I’m just back from my first screen printing session at Sheffield Print Club. Unfortunately the light sensitive emulsion shipment was damaged so we weren’t able to complete the screen coating process. However I had watched a comical YouTube video so understood the principals of the process.
I prepared black and white images to print from, using photo software.
The first image I chose was a glue gun Collograph print that I created. I like taking artworks through a number of mediums. The artwork was printed onto regular paper before I was tasked with rubbing vegetable oil into it and then putting
it to dry.
Once dry the paper was overlaid over the prepared screen and exposed to light for three minutes that the emulsion would set, but wouldn’t set where the image overlay was.
After gently washing off the emulsion with water and a sponge, drying and choosing ink colours, I was ready to print. The inks were acrylic paint mixed with acrylic print medium. Great, less messy, less staining and possibly less harmful than inks used for Lino print and intaglio etching.
The screen print frame was put into hinged clamps and inked ready. The technique for printing and flooding takes a little getting the hang off, but practice means the process is committed to memory.
The first print was into hinged acetate in order to determine where the papers needed to be positioned. Guide tabs were then added so that each sheet could be lined up.
I then started the print, remove paper, flood, add paper, print, remove paper, flood, add paper cycle, which almost started to feel like a dance, back and forth, lift and lower. Never one for the simple life I had chosen a two colour design to demonstrate the male and female subjects of the artwork and the mingling of the colours where the inspiration conversation is taking place.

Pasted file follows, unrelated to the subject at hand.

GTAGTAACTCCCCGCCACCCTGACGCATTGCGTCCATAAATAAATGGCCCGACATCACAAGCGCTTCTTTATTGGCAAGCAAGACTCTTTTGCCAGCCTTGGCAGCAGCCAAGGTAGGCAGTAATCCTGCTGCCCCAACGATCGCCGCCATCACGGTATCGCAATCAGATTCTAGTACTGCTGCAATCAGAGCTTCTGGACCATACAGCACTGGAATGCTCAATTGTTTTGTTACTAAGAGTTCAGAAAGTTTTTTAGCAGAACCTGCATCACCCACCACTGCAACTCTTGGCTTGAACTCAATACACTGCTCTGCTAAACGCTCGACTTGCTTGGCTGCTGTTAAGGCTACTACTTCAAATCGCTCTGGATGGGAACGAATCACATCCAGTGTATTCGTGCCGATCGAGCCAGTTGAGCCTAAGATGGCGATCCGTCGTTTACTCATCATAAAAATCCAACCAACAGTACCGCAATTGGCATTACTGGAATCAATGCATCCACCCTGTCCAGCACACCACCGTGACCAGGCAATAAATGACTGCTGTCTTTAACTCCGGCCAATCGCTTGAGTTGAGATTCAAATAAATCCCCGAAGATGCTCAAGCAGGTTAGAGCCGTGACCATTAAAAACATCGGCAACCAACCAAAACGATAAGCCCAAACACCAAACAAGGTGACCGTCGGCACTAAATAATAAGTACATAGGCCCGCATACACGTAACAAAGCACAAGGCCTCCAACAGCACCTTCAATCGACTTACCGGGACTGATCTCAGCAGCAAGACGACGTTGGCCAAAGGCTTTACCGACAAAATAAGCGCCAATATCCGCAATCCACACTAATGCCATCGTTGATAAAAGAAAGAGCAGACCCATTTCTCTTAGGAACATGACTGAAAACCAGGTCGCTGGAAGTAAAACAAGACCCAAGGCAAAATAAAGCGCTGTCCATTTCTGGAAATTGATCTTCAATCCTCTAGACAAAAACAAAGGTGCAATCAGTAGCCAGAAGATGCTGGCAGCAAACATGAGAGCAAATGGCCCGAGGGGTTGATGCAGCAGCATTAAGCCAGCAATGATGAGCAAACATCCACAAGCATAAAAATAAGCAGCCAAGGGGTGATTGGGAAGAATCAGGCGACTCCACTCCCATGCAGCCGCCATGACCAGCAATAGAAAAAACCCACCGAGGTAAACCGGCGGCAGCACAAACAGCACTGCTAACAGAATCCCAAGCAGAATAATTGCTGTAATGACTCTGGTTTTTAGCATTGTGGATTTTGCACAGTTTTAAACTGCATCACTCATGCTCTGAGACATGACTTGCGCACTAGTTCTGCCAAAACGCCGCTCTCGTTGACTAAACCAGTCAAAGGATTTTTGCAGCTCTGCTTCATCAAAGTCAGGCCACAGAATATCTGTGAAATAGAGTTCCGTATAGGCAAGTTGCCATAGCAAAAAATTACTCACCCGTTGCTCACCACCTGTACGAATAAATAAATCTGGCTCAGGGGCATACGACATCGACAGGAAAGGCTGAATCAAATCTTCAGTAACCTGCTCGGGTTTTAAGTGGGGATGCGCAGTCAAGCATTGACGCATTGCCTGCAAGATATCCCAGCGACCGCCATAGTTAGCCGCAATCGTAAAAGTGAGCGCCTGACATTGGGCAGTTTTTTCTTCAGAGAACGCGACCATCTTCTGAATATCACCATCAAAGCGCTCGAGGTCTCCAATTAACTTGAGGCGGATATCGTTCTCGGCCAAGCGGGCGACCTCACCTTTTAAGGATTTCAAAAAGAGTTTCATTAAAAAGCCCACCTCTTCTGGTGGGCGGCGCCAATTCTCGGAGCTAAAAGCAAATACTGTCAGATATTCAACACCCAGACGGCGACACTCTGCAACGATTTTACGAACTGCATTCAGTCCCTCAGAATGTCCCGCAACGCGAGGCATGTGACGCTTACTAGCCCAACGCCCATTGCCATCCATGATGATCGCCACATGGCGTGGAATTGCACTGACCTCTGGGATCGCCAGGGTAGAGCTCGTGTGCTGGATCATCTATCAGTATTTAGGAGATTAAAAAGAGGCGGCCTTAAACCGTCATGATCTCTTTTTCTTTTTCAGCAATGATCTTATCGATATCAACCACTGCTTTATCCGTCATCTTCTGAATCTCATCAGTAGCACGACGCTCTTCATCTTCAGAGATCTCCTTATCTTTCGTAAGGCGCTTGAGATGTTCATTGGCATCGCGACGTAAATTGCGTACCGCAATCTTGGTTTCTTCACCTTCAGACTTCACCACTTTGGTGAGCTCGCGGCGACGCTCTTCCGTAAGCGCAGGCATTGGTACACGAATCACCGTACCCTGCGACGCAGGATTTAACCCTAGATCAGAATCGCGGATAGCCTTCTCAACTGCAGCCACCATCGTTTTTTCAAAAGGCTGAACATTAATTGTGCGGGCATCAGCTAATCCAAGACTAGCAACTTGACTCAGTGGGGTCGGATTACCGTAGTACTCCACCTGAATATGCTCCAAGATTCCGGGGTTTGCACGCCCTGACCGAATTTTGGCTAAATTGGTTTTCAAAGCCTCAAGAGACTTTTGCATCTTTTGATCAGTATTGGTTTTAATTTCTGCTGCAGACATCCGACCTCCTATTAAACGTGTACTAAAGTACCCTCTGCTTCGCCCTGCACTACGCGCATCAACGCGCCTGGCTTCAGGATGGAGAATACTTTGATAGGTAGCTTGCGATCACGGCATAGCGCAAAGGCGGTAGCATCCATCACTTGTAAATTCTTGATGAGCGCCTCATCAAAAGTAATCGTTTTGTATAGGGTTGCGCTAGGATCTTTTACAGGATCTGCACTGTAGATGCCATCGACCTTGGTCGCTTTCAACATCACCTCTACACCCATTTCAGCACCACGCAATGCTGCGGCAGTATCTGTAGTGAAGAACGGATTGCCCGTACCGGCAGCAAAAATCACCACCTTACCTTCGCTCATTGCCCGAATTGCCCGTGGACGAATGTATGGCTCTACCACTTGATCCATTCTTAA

The prints were in turn put to dry, then when the printing was completed the remaining ink was scraped back into the container, the screen washed down with a wide spray jet wash and the squidgy and spatula cleaned.
I then began on the second print which was a two part, two colour, layered design. The preparation of the image was more involved and required the part of the design which would overlap to be removed so that the colours did not overlap and give a third colour. This was then printed onto two sheets, and the same process of oiling, drying, light exposure, washing, drying. Both sheets were applied to the same screen but opposite ways up and the positioning as mirrored as possible.
The second time I used a much larger press with a vacuum bed. I first created the underlay of the yellow circle shape on each of the papers and then took each sheet in turn and very carefully lined up and printed the text graphic second layer on each.
I’m pleased with the outcomes, although it seemed complex at the time, after stepping back the process is quite straightforward. I preferred the inks to Lino printing, less liked the use of the PC than in Lino printing, found the alignment trickier than Lino printing and due to the scale found it trickier to hand the screens than other print mediums I have tried.
I’m keen to let the process sink in now and think about how I might like to use it next. I’m really pleased with the outcomes, they are striking and I love that you can feel the ink on the paper.